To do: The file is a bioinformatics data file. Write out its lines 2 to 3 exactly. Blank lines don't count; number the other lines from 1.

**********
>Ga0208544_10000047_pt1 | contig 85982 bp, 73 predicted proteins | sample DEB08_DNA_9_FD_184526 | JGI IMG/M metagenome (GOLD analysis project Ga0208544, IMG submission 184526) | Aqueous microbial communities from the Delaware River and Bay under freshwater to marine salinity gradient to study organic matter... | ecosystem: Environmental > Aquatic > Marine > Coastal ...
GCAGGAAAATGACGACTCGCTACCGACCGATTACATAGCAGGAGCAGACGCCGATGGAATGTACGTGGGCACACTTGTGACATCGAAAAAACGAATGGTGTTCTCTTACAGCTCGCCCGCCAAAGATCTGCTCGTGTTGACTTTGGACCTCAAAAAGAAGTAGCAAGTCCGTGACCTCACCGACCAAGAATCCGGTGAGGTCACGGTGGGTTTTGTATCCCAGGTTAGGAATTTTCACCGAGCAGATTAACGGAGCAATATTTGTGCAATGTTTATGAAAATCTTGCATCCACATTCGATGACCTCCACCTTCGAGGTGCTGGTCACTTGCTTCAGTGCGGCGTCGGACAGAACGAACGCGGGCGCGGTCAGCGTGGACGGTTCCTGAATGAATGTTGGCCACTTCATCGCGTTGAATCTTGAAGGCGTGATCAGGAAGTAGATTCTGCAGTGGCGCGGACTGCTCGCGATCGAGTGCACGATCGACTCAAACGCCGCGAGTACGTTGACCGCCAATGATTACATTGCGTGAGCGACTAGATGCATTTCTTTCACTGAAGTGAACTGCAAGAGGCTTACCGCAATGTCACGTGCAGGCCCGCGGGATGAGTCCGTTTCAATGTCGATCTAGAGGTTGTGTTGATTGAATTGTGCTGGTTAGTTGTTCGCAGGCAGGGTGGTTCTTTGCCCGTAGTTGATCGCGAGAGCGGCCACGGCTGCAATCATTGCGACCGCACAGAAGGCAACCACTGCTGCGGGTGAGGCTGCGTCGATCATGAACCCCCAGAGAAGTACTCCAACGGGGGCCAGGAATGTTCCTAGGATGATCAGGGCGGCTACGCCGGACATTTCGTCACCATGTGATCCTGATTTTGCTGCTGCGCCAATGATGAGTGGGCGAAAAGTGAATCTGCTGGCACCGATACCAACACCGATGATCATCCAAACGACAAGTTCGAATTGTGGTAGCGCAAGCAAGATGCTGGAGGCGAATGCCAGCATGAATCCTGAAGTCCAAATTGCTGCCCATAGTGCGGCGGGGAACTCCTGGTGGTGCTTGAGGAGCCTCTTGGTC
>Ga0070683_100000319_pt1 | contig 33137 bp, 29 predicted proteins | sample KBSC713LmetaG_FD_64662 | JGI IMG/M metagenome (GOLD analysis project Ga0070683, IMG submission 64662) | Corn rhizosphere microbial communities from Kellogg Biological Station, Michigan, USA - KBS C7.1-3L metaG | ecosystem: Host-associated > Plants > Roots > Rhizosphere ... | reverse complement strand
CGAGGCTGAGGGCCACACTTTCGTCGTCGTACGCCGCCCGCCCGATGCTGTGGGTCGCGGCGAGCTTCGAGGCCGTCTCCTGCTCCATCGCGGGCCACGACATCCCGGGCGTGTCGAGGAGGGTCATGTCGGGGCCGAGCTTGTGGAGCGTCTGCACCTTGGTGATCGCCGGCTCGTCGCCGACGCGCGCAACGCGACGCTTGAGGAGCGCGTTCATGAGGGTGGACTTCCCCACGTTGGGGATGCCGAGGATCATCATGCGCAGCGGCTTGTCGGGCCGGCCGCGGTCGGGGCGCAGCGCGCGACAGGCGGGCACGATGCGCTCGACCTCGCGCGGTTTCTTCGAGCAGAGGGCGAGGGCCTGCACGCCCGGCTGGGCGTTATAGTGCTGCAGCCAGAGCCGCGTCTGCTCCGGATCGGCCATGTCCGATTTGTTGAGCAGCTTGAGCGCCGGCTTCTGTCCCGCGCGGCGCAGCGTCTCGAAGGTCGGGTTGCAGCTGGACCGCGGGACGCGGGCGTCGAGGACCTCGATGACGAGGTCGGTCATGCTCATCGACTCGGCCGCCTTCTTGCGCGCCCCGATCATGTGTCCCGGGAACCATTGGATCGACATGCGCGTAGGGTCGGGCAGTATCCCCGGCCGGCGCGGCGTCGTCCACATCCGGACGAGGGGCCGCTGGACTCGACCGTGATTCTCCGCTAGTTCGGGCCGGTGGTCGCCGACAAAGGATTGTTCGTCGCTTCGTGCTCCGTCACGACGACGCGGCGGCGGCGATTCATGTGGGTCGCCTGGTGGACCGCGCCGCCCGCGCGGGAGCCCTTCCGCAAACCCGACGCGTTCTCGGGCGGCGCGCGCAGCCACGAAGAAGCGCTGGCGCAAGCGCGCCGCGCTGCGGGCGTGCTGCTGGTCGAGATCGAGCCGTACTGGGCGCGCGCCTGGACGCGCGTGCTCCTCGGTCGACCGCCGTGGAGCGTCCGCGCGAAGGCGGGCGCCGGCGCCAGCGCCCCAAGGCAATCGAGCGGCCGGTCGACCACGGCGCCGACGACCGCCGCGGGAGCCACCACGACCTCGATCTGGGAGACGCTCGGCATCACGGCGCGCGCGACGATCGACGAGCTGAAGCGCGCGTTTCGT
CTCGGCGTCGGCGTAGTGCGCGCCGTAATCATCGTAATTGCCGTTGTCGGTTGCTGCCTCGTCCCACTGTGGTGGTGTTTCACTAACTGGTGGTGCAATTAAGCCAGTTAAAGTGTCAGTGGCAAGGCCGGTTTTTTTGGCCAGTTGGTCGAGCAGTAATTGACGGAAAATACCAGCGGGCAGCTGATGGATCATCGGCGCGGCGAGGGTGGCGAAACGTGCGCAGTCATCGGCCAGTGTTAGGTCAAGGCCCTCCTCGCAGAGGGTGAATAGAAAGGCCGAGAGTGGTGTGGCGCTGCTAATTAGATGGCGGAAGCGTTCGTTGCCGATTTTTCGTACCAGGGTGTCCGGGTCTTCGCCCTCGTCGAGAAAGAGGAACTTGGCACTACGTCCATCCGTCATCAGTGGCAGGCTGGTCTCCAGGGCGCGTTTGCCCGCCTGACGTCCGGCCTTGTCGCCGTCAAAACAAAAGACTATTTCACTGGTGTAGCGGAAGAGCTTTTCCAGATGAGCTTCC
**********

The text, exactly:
GCAGGAAAATGACGACTCGCTACCGACCGATTACATAGCAGGAGCAGACGCCGATGGAATGTACGTGGGCACACTTGTGACATCGAAAAAACGAATGGTGTTCTCTTACAGCTCGCCCGCCAAAGATCTGCTCGTGTTGACTTTGGACCTCAAAAAGAAGTAGCAAGTCCGTGACCTCACCGACCAAGAATCCGGTGAGGTCACGGTGGGTTTTGTATCCCAGGTTAGGAATTTTCACCGAGCAGATTAACGGAGCAATATTTGTGCAATGTTTATGAAAATCTTGCATCCACATTCGATGACCTCCACCTTCGAGGTGCTGGTCACTTGCTTCAGTGCGGCGTCGGACAGAACGAACGCGGGCGCGGTCAGCGTGGACGGTTCCTGAATGAATGTTGGCCACTTCATCGCGTTGAATCTTGAAGGCGTGATCAGGAAGTAGATTCTGCAGTGGCGCGGACTGCTCGCGATCGAGTGCACGATCGACTCAAACGCCGCGAGTACGTTGACCGCCAATGATTACATTGCGTGAGCGACTAGATGCATTTCTTTCACTGAAGTGAACTGCAAGAGGCTTACCGCAATGTCACGTGCAGGCCCGCGGGATGAGTCCGTTTCAATGTCGATCTAGAGGTTGTGTTGATTGAATTGTGCTGGTTAGTTGTTCGCAGGCAGGGTGGTTCTTTGCCCGTAGTTGATCGCGAGAGCGGCCACGGCTGCAATCATTGCGACCGCACAGAAGGCAACCACTGCTGCGGGTGAGGCTGCGTCGATCATGAACCCCCAGAGAAGTACTCCAACGGGGGCCAGGAATGTTCCTAGGATGATCAGGGCGGCTACGCCGGACATTTCGTCACCATGTGATCCTGATTTTGCTGCTGCGCCAATGATGAGTGGGCGAAAAGTGAATCTGCTGGCACCGATACCAACACCGATGATCATCCAAACGACAAGTTCGAATTGTGGTAGCGCAAGCAAGATGCTGGAGGCGAATGCCAGCATGAATCCTGAAGTCCAAATTGCTGCCCATAGTGCGGCGGGGAACTCCTGGTGGTGCTTGAGGAGCCTCTTGGTC
>Ga0070683_100000319_pt1 | contig 33137 bp, 29 predicted proteins | sample KBSC713LmetaG_FD_64662 | JGI IMG/M metagenome (GOLD analysis project Ga0070683, IMG submission 64662) | Corn rhizosphere microbial communities from Kellogg Biological Station, Michigan, USA - KBS C7.1-3L metaG | ecosystem: Host-associated > Plants > Roots > Rhizosphere ... | reverse complement strand